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IMD Competitiveness report 2017: Greece ranks 57th among 63 countries

How can Greece be competitive when the taxation system changes once a year, liquidity is a rarity, capital controls tie the hands of entrepreneurs and investors and the tedious negotiations with international creditors undermines the atmosphere in the Greek economy? The answer is simple: it can’t. In the Swiss-based International Institute for Management Development (IMD) Competitiveness report for 2017, Greece dropped to position 57th. The IMF report studied 63 countries.

Greece has continued its downward course in the rankings, losing one more spot in 2017, after dropping six ranks last year – a reflection of the insecurity and investment slowdown. The report presents data on 63 economies based on 260 indicators.

In terms of competitiveness, Greece ranked above Venezuela, Ukraine, Brazil, Mongolia and Argentina, and below Kazakhstan (32), Chile (35), Philippines (41), Indonesia (42), South Africa (53), Bulgaria (49) and Romania (50).

According to the IMD report, the Greek economy is showing the poorest performance in “Home Economy” now ranked 60th from 54th, “International Trade” now 40th from 34th, and “Tax Policy” now 59th from 55th.

Greece’s deteriorating position is also attributed to poor performance in the categories of “Economic Efficiency”, which dropped three rankings from last year to 61, “Government Efficiency” and “Infrastructure”.

According to the Federation of Industries of Northern Greece (FING), Greece’s position on the competitive listing is a message to the government to step up efforts towards the revival of the Greek economy and to design appropriate policies which will boost competitiveness of local businesses. This, FING says, can be achieved by accelerating privatization processes, boosting liquidity for private sector enterprises, planning and implementing an economic development program to ensure the sustainability of public finances, introducing measures that will effectively address the migration problem, and increasing domestic investment via Public-Private Partnerships (PPPs).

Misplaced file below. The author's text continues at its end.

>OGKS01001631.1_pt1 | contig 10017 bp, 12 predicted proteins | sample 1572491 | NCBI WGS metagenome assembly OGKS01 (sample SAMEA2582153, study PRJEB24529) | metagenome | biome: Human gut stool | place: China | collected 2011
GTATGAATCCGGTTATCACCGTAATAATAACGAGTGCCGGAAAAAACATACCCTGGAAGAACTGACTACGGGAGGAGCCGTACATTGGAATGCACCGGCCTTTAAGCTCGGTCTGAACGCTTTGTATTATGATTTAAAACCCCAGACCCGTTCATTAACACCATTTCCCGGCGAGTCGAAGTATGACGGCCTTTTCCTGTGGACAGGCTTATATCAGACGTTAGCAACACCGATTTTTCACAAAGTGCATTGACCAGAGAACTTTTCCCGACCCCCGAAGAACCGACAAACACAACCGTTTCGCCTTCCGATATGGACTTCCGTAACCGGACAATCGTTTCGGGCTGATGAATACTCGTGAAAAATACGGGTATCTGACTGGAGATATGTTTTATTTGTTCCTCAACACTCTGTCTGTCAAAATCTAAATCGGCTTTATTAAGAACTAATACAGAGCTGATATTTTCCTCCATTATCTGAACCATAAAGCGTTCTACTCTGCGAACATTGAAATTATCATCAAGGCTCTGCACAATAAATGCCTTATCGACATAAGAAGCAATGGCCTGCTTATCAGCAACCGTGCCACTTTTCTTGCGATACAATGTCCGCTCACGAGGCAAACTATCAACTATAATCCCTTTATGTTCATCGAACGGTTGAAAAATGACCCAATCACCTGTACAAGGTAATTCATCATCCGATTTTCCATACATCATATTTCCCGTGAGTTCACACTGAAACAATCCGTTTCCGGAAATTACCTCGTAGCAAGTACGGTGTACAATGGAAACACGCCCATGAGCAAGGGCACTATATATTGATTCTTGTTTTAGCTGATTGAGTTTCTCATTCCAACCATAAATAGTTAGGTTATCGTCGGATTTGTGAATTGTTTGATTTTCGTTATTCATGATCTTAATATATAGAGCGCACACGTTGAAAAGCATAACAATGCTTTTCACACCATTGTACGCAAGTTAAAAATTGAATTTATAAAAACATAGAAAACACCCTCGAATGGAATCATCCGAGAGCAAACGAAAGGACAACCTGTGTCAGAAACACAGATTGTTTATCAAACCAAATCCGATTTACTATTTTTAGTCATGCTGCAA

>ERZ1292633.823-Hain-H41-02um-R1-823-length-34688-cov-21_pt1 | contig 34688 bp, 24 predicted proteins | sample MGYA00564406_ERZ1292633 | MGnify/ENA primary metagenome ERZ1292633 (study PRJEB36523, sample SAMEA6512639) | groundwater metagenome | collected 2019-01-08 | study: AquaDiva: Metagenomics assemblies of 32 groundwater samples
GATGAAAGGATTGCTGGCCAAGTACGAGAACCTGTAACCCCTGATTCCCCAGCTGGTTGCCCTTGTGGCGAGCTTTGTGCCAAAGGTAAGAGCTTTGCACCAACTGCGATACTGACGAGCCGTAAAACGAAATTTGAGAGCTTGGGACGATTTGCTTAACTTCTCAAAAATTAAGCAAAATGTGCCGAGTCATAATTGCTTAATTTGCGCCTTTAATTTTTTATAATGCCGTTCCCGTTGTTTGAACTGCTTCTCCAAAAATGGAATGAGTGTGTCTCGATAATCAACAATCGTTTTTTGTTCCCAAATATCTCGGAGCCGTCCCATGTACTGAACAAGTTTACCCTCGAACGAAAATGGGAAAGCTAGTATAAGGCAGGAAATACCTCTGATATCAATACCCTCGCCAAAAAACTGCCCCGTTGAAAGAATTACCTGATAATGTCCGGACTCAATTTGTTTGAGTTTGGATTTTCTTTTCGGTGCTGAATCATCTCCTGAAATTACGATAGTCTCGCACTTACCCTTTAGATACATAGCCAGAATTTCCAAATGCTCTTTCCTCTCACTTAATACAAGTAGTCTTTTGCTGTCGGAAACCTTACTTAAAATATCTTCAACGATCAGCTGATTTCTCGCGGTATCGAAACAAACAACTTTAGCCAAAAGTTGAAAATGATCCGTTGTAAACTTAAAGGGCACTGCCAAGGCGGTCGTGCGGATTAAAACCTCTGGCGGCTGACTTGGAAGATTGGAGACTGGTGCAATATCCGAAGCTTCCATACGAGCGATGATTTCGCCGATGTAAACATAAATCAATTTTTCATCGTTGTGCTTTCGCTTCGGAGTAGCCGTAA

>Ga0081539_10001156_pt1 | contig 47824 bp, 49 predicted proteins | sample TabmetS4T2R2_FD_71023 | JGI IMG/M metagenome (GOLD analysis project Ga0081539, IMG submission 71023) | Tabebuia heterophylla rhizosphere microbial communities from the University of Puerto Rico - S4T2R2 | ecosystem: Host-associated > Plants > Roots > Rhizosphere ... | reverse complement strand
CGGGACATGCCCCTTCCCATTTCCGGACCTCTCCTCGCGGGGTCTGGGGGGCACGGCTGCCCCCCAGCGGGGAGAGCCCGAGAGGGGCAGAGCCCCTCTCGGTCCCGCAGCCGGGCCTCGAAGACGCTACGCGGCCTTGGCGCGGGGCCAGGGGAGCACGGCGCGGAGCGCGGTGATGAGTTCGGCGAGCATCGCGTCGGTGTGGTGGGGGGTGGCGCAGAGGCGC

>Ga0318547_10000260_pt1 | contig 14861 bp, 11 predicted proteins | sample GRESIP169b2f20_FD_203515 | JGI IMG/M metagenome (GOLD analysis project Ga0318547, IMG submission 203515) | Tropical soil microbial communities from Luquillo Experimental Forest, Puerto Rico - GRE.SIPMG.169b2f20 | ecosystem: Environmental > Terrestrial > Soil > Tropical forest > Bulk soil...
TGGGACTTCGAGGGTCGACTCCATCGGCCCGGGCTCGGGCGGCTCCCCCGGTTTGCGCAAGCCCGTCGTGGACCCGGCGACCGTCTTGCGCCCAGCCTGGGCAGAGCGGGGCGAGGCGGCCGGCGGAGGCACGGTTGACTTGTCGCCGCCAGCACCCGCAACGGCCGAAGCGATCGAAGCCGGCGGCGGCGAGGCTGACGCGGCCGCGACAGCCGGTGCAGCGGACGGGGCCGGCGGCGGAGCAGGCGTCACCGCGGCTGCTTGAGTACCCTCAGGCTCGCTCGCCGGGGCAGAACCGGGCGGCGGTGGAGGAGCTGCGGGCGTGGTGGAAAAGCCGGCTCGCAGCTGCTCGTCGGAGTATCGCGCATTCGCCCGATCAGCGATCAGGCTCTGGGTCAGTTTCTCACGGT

Global Competitiveness Report

Greece scored 4 points out of 7 on the 2016-2017 Global Competitiveness Report published by the World Economic Forum. Competitiveness Index in Greece averaged 4.00 Points from 2007 until 2017, reaching an all time high of 4.12 Points in 2007 and a record low of 3.86 Points in 2013.

Competitiveness Index 4.00 4.02 4.12 3.86
Business Confidence 93.20 94.90 120.10 75.20
Competitiveness Rank 86.00 81.00 96.00 61.00
Ease of Doing Business 61.00 58.00 109.00 58.00
Corruption Rank 69.00 58.00 94.00 25.00

The most recent 2016-2017 edition of Global Competitiveness Report assesses 138 economies. The report is made up of over 110 variables, of which two thirds come from the Executive Opinion Survey representing the sample of business leaders, and one third comes from publicly available sources such as the United Nations.

The variables are organized into twelve pillars with the most important including: institutions, infrastructure, macroeconomic framework, health and primary education and higher education and training. The GCI score varies between 1 and 7 scale, higher average score means higher degree of competitiveness. This page provides the latest reported value for – Greece Competitiveness Index – plus previous releases, historical high and low, short-term forecast and long-term prediction, economic calendar, survey consensus and news. Greece Competitiveness Index – actual data, historical chart and calendar of releases – was last updated on June of 2017.

PS I hope all these reports included the increase in self-employed and freelancer social security contribution… 😛

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